Sunday, November 14, 2010

Pride and Prejudice

I am writing this while some of my guy friends are introduced to the "Pride and Prejudice" mini series. Surely you've heard of it. It stars Jennifer Ehle and Colin Firth. It is glorious. It is beautiful. And we are absurdly delighted about forcing these unwilling (but actually willing, reluctantly enjoying themselves) victims into a new appreciation for a classic piece of literature. And a classic piece of adaptation.

Seeing this for the first time in several years, I've rediscovered just how deep my knowledge of this book, author, and era have developed since nine years ago when I watched with with Miriam Eagleson in their basement. We watched most of it in one night but fell asleep as the Gardiner's arrived to take Lizzy to the Peak District where she re-met and fell in love with Darcy for the final time. Since, I have estimated a view rate of over 20xs. Over nine years, fellow fans say that it isn't really that strange of an estimate. But perhaps it was a little much. I know not only the lines but the intonations of words and the hints of laughs long before they happen on the screen. I know eye brow raises, the glances. I know the styles of dress and the types of bonnets. Kaitlin and I fill in historical details about how the church operated in the period, how many dances were appropriate to dance with one person, how conversations border on appropriate by the slip of a glove. "Was there a constitution of dancing that you couldn't dance a third dance like you can't have a third term as president?" Yes, actually. A manual.

It seems unnecessary to live in a world with so many subtle rules, or so we sometimes feel and express when books and film seem a mystery. The confusion is similar to that when wandering in a foreign country, in a different language. With English literature, it is more akin to a Northerner visiting the South for the first time, a change in accent, in vocabulary, what is acceptable and what is not. Or the other way around. Or someone from Central Pennsylvania ending up on a street in New York. The country, the  language is the "same". But it isn't. It very much isn't.

But people. There is a consistency between people. Or rather the inconsistency of people is the consistency. Conversations, miscommunications, misjudging, sense and sensibility, pride and prejudice. Archetypes embodied in the daily quirks and family. Of trying to get married. Of trying to avoid getting married. Conversations over meals. Character changes. Growing. Forgetting. Annoying. Loving. It is all there.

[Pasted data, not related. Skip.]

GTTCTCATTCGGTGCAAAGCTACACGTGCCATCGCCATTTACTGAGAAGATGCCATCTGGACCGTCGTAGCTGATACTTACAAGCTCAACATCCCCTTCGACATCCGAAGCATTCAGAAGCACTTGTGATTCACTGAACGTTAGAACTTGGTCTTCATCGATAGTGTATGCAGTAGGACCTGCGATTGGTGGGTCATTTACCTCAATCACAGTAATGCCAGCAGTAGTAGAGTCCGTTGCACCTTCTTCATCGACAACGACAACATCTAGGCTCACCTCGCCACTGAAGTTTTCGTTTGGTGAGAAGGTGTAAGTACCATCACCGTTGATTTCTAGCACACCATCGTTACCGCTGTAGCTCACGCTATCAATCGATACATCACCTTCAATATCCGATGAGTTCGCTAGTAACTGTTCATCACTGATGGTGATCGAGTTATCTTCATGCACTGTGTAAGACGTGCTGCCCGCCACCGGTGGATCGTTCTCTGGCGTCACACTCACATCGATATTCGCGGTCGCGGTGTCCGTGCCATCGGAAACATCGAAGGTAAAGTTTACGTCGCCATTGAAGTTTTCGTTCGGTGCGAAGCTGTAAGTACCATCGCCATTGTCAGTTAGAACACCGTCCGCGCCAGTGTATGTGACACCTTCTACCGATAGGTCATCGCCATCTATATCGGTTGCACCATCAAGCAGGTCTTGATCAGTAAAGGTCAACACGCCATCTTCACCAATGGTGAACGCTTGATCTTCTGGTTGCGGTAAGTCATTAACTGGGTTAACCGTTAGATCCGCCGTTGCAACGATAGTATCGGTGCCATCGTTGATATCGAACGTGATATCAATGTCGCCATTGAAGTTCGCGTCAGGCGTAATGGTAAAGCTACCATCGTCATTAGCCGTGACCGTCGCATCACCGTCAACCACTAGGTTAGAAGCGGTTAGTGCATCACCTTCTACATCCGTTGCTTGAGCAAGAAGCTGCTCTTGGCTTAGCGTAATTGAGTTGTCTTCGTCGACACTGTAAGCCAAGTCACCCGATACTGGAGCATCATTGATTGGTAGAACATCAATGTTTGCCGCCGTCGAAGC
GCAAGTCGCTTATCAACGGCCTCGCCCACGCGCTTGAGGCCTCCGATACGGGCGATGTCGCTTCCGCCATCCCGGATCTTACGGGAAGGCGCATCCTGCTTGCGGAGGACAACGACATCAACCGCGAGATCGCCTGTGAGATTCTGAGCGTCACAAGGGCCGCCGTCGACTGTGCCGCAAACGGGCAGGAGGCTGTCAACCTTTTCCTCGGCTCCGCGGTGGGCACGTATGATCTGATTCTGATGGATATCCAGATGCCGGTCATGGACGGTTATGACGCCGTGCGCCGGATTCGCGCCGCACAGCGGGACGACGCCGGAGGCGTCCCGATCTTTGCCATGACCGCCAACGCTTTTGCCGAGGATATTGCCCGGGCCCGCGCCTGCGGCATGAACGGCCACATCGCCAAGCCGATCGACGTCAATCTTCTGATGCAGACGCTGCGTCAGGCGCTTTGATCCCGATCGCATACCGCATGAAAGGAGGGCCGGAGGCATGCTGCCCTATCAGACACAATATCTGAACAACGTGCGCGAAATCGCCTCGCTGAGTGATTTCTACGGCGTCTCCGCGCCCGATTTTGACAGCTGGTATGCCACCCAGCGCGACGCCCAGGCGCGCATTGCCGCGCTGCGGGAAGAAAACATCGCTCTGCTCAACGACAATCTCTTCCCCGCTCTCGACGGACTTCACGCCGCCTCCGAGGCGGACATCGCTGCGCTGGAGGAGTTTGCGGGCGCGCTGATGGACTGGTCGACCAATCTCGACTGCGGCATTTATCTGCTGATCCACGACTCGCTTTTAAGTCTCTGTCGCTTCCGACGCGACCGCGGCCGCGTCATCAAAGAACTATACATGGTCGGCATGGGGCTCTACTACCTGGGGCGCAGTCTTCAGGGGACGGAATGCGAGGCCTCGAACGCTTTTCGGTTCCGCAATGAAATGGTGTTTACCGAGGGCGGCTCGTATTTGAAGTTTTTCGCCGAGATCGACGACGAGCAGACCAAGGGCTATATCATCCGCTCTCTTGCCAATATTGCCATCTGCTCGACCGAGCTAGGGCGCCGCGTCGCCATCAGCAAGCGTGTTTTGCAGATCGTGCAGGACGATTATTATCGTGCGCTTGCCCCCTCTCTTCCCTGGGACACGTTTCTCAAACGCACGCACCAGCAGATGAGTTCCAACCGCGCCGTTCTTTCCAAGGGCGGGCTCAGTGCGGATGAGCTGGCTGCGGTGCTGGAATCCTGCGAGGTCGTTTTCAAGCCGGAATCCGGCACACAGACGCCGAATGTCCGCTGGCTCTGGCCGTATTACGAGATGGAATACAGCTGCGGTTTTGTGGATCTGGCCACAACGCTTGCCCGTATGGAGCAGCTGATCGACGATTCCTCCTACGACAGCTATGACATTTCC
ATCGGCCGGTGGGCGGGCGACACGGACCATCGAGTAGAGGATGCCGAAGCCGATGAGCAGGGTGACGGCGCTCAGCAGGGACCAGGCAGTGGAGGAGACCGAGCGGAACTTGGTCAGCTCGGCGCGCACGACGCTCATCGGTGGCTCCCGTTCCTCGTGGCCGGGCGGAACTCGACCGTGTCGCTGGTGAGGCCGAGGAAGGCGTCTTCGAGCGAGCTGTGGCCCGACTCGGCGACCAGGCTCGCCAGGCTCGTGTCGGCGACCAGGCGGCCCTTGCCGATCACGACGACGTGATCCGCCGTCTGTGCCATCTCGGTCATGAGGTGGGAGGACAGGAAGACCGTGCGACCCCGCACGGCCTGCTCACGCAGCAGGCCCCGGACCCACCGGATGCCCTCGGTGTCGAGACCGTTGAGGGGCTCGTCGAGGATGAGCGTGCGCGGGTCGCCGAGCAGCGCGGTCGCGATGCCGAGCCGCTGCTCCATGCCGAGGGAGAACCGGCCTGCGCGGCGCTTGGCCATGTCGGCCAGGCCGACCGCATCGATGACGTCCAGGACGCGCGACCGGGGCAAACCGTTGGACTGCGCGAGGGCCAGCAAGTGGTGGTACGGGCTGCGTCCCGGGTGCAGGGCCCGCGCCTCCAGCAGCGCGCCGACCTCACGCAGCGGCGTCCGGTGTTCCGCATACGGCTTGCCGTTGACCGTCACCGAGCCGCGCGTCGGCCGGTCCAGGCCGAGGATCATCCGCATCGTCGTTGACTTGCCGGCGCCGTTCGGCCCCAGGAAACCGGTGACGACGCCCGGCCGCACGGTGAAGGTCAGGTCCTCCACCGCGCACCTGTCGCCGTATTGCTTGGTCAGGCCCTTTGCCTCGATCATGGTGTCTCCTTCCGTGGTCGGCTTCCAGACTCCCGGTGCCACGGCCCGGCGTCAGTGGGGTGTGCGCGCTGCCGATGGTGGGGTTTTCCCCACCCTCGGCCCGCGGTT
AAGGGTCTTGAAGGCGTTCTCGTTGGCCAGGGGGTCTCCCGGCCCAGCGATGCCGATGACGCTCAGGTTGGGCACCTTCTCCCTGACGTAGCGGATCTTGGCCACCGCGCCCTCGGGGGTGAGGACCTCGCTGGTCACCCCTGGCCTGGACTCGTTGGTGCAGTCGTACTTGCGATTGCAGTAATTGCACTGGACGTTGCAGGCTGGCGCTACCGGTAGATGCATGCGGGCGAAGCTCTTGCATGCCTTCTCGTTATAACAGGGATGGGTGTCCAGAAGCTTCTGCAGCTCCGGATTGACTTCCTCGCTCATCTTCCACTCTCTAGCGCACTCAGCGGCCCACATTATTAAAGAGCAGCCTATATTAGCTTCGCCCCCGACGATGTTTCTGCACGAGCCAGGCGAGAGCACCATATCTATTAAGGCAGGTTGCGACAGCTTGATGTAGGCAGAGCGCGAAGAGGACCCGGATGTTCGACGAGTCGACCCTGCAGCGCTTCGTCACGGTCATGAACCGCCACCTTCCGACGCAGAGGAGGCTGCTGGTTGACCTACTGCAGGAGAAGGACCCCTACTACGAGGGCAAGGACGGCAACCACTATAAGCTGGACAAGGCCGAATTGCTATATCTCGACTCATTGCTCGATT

And I may have studied the heck out of the Regency era, but I had the gift to learn a time and a language and culture that I was not my own, of learning to see character in every setting. It actually led me to see my own time and world in a clearer light. I knew the types of church structure that played into Mr. Collin's being in good money, and the necessity for Edward Ferras to join the church and have a parish. I could use that same burning interest into looking at our own church structure. If the meaning of a hand shake could influence how two people view each other and I can gain that knowledge, then I can understand my own world in the same manner.

That, and the sentences are just fantastic. "I am meditating on the very great pleasure which a pair of fine eyes in the face of a pretty woman can bestow." And who doesn't love five hours of good sentences?


Anonymous said...

Five hours of good sentences?

Sounds pretty heavenly, I suppose, but there are many things which are very very good and similarly underused or under-appreciated.

Such as but certainly not limited to calling, or in this case writing to, a very good friend and telling her that you have been wanting to reconnect VERY much recently, after falling off of the face of the earth for a period of time, and that she should be directing the performance of Pride and Prejudice which is being done at his school!

Kait said...

Dana, I don't know why we haven't connected over this before now. Since we don't have classes MWF of next semester, I think we should bond over other wonderful pieces of regency literature. By the way, I love the way you write! :)